City Life

Ron Johnson builds a restorative justice model

Johnson was the first coordinator for Dane County

While there are other examples of community restorative courts around the country, there aren’t many. And by necessity, each community pretty much starts from scratch. Dane County Department of Human Services hired Ron Johnson as the first community court coordinator. 

When the position was first broached with him, Johnson was skeptical he would be hired. “I was like, ‘Get out of here. I don’t know how to do it, and I’m an outsider,’ ” he says. Johnson was in Milwaukee at the time, where he had been a schoolteacher, ran an anti-gang program, worked for the Private Industry Council and most recently worked for former Wisconsin Supreme Court Justice and Marquette University professor Janine Geske as a community resource director on restorative justice. 

As a young person he was also involved with a street gang and joined the Black Panther Party. 
“I’ve been there on the Black Lives Matter side—and in a big way, I still am,” says Johnson. But in thinking about the prospect of running Dane County’s first CRC, it occurred to him, “All the stuff that I was doing all those years [and throughout] my career, it seems like it almost prepared me to do what I’m doing now.” 

“We’re walking on new snow” is the way Johnson described the CRC at his very modest office at Centro Hispano on West Badger Road on Madison’s south side. The process of hiring a newly approved social worker has begun, but as of early December, Johnson was the only paid employee. He has three interns and 106 volunteer peacemakers—“So we’ve got an army of people trained to restore the justice system,” he says. He talks about the cases that have been brought to his office as if he has a personal connection to each of them. “So far, we’ve worked with 102 cases. We have 21 open cases right now, 77 completed, three opted out and we’ve only had one in three years that we terminated, and he moved out of town,” Johnson said during an interview in mid-September. Johnson appears invested in these young people and the citizen volunteers he has personally recruited to be trained to serve as peacemakers. “I think the reality of the program is winning people over,” he says.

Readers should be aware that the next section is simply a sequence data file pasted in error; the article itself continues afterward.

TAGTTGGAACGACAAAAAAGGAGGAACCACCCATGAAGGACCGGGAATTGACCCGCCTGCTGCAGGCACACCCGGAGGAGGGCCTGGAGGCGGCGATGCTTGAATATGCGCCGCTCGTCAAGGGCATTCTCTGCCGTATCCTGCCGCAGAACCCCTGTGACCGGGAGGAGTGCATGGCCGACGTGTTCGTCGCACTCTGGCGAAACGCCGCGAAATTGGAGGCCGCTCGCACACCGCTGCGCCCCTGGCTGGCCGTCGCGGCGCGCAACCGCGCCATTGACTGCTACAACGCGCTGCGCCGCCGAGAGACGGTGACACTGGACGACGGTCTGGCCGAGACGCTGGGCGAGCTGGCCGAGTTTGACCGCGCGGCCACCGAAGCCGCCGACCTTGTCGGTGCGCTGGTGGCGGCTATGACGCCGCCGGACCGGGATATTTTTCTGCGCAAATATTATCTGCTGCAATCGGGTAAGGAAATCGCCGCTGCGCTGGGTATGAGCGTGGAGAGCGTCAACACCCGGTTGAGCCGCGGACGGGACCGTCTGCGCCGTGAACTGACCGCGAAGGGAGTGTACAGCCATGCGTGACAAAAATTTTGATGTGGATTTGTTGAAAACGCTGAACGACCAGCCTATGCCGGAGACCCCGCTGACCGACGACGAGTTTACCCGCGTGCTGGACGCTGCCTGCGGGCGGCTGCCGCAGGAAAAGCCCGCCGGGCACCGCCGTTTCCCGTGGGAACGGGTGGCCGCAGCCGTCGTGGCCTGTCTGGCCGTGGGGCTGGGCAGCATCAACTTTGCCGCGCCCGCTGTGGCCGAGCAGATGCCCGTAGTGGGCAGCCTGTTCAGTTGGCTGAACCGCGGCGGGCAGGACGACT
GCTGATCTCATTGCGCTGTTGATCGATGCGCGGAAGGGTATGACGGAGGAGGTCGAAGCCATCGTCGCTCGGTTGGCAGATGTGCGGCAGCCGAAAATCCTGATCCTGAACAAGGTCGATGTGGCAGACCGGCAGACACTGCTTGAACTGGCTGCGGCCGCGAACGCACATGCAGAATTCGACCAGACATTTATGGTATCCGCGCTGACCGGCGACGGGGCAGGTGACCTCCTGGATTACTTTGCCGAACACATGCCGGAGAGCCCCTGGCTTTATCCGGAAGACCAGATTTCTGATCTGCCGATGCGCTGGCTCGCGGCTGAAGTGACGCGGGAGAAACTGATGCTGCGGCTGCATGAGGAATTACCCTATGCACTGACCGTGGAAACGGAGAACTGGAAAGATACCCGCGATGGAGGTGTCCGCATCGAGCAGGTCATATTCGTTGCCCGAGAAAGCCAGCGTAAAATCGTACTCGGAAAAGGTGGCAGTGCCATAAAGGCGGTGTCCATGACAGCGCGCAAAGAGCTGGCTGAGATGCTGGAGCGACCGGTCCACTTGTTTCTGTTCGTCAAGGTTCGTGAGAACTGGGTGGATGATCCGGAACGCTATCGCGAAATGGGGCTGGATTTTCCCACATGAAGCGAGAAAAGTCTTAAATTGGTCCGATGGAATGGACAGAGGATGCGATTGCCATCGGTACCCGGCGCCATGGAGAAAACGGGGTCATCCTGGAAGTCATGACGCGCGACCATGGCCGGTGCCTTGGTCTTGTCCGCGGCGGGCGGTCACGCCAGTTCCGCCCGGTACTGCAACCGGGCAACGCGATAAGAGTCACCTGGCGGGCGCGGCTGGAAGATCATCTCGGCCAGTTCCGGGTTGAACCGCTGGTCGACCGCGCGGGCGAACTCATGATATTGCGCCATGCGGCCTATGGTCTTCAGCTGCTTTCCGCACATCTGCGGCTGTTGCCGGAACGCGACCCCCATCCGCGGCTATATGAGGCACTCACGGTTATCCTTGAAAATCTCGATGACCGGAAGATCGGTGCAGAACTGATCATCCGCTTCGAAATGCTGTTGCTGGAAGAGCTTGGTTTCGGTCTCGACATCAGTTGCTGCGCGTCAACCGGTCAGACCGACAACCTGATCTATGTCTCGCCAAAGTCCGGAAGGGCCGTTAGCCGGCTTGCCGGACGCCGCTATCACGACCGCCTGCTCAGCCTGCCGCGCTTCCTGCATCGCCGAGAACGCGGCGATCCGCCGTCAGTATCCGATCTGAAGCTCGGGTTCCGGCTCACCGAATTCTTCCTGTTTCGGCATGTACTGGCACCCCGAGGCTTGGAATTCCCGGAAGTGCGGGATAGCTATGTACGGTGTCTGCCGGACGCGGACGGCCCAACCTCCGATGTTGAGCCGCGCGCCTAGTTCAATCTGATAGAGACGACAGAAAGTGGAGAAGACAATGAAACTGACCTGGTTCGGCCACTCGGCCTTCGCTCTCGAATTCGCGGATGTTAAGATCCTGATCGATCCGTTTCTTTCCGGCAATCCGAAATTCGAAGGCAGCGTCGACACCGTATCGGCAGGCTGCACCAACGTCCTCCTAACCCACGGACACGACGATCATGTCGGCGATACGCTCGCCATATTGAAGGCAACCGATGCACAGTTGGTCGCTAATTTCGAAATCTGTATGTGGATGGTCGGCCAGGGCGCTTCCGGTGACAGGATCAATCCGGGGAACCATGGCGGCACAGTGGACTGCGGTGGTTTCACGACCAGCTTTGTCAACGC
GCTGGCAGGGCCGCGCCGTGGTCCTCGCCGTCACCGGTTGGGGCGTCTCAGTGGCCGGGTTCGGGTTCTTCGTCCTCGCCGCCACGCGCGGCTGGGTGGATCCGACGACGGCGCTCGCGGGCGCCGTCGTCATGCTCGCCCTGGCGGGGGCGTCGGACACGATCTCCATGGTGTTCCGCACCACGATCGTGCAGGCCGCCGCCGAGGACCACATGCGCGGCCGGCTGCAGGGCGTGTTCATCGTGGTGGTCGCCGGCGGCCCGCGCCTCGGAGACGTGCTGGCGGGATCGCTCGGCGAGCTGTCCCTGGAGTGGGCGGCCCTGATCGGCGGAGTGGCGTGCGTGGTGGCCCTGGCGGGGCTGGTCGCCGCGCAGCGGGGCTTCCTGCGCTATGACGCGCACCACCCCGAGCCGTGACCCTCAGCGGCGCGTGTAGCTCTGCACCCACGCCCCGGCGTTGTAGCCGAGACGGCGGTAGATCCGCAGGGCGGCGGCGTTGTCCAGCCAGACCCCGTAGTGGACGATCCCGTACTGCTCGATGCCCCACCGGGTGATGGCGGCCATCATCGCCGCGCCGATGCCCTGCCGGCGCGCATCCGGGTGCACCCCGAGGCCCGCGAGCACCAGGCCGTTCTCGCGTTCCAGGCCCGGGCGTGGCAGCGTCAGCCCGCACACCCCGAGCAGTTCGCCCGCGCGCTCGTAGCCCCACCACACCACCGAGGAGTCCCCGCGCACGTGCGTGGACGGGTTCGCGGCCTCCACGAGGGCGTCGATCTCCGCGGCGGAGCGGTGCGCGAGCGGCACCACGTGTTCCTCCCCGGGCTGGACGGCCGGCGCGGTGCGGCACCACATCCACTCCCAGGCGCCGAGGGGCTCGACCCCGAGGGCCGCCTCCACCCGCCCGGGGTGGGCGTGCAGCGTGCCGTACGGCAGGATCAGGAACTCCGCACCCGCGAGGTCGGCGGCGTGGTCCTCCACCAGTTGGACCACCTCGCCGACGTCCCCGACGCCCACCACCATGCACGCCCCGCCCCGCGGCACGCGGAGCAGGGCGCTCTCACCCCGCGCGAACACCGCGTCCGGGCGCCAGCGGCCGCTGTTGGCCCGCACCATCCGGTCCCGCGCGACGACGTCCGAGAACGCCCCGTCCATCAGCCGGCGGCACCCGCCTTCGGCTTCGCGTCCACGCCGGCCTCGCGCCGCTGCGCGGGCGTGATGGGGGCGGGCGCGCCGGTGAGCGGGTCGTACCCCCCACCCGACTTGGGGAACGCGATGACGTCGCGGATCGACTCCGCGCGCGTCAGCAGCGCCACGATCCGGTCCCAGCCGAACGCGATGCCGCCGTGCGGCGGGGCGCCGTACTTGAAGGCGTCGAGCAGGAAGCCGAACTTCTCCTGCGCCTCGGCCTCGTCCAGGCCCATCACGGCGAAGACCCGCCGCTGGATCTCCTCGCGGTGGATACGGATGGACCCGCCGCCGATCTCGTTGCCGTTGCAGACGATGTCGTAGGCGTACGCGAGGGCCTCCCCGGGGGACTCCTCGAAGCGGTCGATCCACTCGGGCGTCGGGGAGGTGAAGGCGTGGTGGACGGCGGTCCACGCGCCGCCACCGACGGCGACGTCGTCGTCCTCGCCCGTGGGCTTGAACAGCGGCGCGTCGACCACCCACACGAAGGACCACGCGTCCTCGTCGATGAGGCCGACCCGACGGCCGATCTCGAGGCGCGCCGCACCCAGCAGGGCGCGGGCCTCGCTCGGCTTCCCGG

It is certainly winning support from more community advocates, including Dane County officials who pledged additional funding to expand the court, and from some national sources as well. On Jan. 31, 2017, Dane County was selected as one of 20 jurisdictions nationally that year to receive a $50,000 grant from the John D. and Catherine T. MacArthur Foundation. The grant was made possible through the Safety and Justice Challenge Innovation Fund, meant to reduce incarceration and racial and ethnic disparities in their local justice systems. But in June 2016, the CRC was flying low on the broader public’s radar. Then came the Genele Laird case. And that changed everything. 

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